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Dynamic changes in nucleosome occupancy are not predictive of gene expression dynamics but are linked to transcription and chromatin regulators.


ABSTRACT: The response to stressful stimuli requires rapid, precise, and dynamic gene expression changes that must be coordinated across the genome. To gain insight into the temporal ordering of genome reorganization, we investigated dynamic relationships between changing nucleosome occupancy, transcription factor binding, and gene expression in Saccharomyces cerevisiae yeast responding to oxidative stress. We applied deep sequencing to nucleosomal DNA at six time points before and after hydrogen peroxide treatment and revealed many distinct dynamic patterns of nucleosome gain and loss. The timing of nucleosome repositioning was not predictive of the dynamics of downstream gene expression change but instead was linked to nucleosome position relative to transcription start sites and specific cis-regulatory elements. We measured genome-wide binding of the stress-activated transcription factor Msn2p over time and found that Msn2p binds different loci with different dynamics. Nucleosome eviction from Msn2p binding sites was common across the genome; however, we show that, contrary to expectation, nucleosome loss occurred after Msn2p binding and in fact required Msn2p. This negates the prevailing model that nucleosomes obscuring Msn2p sites regulate DNA access and must be lost before Msn2p can bind DNA. Together, these results highlight the complexities of stress-dependent chromatin changes and their effects on gene expression.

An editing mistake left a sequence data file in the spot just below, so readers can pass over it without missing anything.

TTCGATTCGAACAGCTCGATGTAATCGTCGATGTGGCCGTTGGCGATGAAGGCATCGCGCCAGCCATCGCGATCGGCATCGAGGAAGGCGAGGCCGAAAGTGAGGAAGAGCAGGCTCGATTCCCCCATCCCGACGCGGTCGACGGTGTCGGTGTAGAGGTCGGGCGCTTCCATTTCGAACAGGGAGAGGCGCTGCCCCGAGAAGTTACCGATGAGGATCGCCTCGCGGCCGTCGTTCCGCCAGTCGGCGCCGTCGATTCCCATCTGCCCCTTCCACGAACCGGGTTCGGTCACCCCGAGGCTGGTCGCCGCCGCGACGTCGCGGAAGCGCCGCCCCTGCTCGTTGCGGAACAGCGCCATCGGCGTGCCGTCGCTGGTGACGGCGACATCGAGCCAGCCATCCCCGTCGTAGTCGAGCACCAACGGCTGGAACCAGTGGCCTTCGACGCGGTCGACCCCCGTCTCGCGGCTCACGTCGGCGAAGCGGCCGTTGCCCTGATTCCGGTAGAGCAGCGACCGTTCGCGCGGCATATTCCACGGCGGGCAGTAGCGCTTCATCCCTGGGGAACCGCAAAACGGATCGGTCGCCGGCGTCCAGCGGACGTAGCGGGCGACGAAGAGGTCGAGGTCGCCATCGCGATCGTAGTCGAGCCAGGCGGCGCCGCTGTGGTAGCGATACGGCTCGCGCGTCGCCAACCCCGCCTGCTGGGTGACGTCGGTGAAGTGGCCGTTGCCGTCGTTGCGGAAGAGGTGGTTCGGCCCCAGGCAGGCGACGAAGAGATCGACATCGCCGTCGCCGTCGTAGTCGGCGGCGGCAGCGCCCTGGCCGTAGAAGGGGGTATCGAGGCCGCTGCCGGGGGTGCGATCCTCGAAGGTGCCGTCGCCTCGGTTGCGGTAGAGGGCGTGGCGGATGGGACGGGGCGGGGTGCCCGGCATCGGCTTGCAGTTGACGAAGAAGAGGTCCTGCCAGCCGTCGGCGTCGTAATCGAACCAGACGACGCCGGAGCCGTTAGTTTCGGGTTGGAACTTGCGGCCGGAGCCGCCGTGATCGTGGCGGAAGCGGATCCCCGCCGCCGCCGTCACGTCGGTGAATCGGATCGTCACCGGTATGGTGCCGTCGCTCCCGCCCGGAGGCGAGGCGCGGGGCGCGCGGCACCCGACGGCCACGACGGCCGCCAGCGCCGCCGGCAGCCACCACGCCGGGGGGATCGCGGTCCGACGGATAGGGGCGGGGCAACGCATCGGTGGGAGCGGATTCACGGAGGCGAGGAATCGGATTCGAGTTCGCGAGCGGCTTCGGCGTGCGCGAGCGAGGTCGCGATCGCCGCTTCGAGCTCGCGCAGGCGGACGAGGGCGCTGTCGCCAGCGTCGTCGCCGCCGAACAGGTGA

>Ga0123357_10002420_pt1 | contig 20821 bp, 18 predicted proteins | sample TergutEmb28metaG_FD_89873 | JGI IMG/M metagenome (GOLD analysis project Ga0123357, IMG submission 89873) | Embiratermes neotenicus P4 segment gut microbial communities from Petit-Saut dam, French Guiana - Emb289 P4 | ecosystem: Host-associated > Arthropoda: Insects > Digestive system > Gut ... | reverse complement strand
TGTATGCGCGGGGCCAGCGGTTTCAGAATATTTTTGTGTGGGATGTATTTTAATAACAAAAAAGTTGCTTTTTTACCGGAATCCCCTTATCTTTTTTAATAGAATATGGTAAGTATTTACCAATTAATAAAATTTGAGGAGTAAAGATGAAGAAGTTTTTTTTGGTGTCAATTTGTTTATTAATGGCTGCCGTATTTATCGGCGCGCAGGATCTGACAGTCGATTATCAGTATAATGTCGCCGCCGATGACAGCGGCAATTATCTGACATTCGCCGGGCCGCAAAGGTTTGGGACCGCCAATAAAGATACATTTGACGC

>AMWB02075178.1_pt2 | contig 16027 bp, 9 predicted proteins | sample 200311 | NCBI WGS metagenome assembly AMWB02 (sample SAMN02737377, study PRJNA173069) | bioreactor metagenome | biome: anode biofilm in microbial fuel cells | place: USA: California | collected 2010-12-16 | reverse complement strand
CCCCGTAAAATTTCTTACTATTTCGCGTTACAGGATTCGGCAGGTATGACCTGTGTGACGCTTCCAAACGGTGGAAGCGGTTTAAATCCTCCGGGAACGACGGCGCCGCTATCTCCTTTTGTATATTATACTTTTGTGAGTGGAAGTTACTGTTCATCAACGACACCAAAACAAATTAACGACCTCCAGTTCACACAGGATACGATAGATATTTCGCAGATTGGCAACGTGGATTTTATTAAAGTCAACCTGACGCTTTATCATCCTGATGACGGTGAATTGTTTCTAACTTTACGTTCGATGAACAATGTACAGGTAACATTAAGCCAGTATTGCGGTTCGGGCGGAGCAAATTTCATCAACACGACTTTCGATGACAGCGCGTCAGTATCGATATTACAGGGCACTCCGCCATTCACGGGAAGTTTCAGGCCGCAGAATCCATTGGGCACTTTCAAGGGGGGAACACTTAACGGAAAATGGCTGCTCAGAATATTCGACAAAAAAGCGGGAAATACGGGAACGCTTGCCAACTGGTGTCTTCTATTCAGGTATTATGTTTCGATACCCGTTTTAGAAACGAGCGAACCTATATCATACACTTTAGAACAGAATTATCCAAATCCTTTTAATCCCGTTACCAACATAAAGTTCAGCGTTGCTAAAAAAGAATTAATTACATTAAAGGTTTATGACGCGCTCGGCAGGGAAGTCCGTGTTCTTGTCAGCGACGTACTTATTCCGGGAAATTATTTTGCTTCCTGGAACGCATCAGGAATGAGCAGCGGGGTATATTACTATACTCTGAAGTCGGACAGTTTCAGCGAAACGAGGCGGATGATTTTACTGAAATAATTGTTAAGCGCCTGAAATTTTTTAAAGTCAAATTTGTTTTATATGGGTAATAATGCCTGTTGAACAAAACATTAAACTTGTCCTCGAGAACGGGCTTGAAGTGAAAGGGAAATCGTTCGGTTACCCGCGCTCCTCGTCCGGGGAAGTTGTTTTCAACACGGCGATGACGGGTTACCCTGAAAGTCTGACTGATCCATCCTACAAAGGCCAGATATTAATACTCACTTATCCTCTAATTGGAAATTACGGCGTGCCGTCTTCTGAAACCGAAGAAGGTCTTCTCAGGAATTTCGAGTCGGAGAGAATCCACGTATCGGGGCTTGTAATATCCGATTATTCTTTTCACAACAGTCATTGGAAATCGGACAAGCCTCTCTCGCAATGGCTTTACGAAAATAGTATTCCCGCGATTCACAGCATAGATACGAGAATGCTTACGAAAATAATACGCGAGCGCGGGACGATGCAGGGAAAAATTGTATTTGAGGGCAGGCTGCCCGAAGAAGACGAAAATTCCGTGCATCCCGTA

SUBMITTER: Huebert DJ 

PROVIDER: S-EPMC3347246 | BioStudies | 2012-01-01

REPOSITORIES: biostudies

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